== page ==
Physical Therapy School Category: Physical Therapy Programs
General Program Description
The Graduate Program in physical therapy is 3 years in length and leads to a Doctor of Physical Therapy degree. Thirteen full-time and two half-time faculty manage the professional portion along with adjunct and clinical faculty. Students are accepted for fall admission and are expected to carry a full course load. Students complete abbreviated summer sessions in the first and second professional years. Students complete a research project, systematic review or case report during the second and third years. Clinical experiences occur in all 3 years. Degrees are conferred in August of the third professional year.
Students will complete a 5-week full-time clinical experience in musculoskeletal PT during the first year and 6 weeks in neuro-rehabilitation during the second year. Twenty-seven weeks of full-time clinical experiences, divided into rotations of 9 weeks, are completed throughout Michigan and the United States in the fall and summer semesters of the third year. Students must complete at least one clinical experience in an in-patient setting and one in a community-based setting. Options for a final specialty rotation are available.
There are 13 full-time and two half-time regular faculty, and 30+ adjunct faculty members. Of the faculty, 10 hold post-professional doctoral degrees, 10 are certified as clinical specialists, and nine are engaged in clinical practice. The faculty to student ratio is 1:11 overall, 1:60 in lecture, 1:30 in lecture/discussion sections, 1:8 in lab, 1:8 in seminar, 1:3 in project research, 1:2 in systematic review research, and 1:1 in case report research.
Grand Valley State University has a total enrollment of approximately 25,000 students. The physical therapy program accepts up to 60 students each year out of a qualified applicant pool of approximately 300 students.
Applications have an October 15 receipt deadline at PTCAS. Students must have a minimum average GPA of 3.2 in prerequisite course work and a 3.2 cumulative GPA. Two recommendations, one from a licensed physical therapist, and 50 hours of observational experience are required. An interview may also be required. The grade point average of the last five classes was approximately 3.6 on a 4.0 scale. Prerequisites include the following: introductory biology with lab (with cellular biology as a component); human anatomy with lab; human physiology with lab; chemistry courses that are prerequisite for human physiology; exercise physiology; college algebra, OR trigonometry OR calculus; statistics; introductory psychology; life-span developmental psychology; and introductory sociology OR social problems OR cultural anthropology. Two sequential courses in college physics with lab are required. First year students begin in the fall semester. 46% of qualified applicants were offered admission to the program in 2014.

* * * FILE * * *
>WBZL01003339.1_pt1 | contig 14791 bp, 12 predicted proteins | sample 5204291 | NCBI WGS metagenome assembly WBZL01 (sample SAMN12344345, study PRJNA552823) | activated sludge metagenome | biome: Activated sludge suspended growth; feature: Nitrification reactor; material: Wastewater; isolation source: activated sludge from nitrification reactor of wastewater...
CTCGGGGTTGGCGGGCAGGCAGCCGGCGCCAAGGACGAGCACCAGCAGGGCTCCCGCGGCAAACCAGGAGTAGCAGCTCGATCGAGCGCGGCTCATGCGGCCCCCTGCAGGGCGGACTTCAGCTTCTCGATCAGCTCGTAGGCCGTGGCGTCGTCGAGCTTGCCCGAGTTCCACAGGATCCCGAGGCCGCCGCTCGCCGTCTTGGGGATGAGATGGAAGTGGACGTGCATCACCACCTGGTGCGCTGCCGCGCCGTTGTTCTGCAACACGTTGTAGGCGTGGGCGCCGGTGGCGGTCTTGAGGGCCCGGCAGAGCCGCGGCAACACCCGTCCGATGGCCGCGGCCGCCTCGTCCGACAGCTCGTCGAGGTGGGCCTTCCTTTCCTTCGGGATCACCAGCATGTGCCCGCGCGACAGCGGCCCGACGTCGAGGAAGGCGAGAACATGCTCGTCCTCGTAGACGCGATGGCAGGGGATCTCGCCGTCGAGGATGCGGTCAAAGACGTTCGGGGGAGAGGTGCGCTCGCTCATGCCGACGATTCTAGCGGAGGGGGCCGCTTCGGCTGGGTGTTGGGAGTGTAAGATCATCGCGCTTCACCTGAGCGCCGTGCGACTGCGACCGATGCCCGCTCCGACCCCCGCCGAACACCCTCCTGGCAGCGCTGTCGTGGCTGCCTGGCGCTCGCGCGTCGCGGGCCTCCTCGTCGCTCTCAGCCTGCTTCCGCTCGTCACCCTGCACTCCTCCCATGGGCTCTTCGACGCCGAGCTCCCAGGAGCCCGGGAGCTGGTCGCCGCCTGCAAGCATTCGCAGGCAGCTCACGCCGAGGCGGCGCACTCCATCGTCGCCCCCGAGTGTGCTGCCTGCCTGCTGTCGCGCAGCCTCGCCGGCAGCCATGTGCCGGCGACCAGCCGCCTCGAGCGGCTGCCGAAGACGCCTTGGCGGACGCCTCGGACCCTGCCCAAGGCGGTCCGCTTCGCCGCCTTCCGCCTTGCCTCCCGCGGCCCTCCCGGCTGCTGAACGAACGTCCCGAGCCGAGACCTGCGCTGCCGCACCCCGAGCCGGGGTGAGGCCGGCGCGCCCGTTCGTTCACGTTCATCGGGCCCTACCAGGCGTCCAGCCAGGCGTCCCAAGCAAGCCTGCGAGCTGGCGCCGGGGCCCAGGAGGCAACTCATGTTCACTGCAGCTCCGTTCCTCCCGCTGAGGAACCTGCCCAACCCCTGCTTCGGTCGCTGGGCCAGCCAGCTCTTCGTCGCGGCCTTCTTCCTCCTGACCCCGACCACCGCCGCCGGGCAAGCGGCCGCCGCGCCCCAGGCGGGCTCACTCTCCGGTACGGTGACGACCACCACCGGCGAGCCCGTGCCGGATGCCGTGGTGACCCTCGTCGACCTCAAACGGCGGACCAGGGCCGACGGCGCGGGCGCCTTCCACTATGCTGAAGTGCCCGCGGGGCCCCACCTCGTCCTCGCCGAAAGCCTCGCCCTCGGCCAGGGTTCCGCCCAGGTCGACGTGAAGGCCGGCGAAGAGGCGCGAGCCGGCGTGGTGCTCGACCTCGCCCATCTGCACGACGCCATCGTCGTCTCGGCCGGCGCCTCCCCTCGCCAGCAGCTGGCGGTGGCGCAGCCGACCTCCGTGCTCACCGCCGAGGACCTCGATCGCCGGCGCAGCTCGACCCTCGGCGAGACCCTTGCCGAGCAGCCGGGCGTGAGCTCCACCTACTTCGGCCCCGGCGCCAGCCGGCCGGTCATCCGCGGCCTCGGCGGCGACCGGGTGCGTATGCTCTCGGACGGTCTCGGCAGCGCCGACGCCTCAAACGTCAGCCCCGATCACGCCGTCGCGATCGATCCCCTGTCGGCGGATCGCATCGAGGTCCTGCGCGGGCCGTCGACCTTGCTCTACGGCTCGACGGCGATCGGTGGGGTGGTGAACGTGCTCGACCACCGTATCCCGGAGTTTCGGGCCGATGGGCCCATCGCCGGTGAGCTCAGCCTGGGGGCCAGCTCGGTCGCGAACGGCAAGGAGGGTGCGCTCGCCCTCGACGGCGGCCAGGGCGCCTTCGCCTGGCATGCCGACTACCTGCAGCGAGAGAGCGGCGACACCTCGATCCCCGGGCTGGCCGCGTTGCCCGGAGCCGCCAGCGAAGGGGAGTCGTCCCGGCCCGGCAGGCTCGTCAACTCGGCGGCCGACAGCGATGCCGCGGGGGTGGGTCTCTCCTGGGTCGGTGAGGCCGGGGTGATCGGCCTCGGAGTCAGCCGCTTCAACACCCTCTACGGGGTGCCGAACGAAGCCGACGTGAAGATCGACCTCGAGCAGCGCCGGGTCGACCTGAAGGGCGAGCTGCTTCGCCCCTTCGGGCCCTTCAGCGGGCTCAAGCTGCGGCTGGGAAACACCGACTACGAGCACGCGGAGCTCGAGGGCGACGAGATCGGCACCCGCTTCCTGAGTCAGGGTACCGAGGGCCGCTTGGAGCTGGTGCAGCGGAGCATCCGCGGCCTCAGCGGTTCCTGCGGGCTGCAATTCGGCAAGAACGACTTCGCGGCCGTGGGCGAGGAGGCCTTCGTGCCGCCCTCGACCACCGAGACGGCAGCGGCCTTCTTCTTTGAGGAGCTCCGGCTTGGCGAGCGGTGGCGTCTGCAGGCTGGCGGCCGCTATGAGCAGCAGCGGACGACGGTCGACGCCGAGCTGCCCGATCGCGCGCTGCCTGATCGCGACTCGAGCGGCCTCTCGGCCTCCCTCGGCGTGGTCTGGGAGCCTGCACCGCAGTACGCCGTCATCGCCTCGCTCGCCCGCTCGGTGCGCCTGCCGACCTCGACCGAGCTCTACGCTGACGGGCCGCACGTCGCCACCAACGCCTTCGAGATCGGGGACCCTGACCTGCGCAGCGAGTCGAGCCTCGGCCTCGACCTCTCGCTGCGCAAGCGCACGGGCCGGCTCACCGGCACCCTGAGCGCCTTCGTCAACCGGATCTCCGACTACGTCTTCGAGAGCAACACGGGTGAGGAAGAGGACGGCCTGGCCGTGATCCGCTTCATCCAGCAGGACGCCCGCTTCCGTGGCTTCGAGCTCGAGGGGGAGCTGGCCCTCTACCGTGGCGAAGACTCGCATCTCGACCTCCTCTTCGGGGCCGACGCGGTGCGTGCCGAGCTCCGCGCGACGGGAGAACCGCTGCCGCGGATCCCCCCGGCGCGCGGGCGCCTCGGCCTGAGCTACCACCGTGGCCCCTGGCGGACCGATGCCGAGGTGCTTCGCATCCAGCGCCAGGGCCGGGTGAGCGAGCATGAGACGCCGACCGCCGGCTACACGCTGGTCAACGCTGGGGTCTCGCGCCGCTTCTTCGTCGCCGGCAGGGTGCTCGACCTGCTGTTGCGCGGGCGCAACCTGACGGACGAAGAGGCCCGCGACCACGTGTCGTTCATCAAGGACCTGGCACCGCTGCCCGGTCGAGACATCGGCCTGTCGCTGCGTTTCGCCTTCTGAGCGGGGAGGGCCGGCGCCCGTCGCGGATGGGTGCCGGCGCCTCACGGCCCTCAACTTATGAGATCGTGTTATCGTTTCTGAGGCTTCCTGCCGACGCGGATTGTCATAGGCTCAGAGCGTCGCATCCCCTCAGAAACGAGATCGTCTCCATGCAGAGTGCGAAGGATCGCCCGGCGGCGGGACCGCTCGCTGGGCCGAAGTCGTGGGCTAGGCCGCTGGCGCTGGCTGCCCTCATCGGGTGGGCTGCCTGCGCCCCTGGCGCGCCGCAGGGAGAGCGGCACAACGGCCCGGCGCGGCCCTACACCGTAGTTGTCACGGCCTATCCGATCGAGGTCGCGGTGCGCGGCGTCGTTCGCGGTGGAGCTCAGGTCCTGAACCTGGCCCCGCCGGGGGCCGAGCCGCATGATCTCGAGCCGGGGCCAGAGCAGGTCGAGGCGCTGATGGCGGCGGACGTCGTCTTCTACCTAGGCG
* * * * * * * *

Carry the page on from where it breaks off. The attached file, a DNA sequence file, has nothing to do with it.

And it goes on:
95% of admitted students graduate from the program (3-year average; 2012-14). The ultimate pass rate for the licensure examination is 99% (3-year average).
Tuition, fees and financial aid
For the 2013-14 academic year, graduate tuition is $664 per credit hour for residents and $885 per credit hour for nonresidents. There are no course or instituitional fees. For specific information contact Grand Valley State University Admissions at 800/748-0246. More than 90% of PT students receive some type of financial aid. Physical therapy students have opportunities to apply for special scholarships during their second and third year, and for 14 half-time graduate assistantships. For specific information, contact the Office of Financial Aid at 616/331-3234.
Graduate students obtain off-campus housing, which is conveniently located and reasonably priced. The downtown campus is in the city of Grand Rapids, which is the fastest growing region in Michigan, offering multiple cultural, entertainment and sporting activities. Included are ethnic restaurants, hockey, baseball, symphony, ballet, opera and theatre. Four major medical and several academic institutions serve the greater Grand Rapids region. Lake Michigan’s sandy beaches are only a 45-minute drive to the west.
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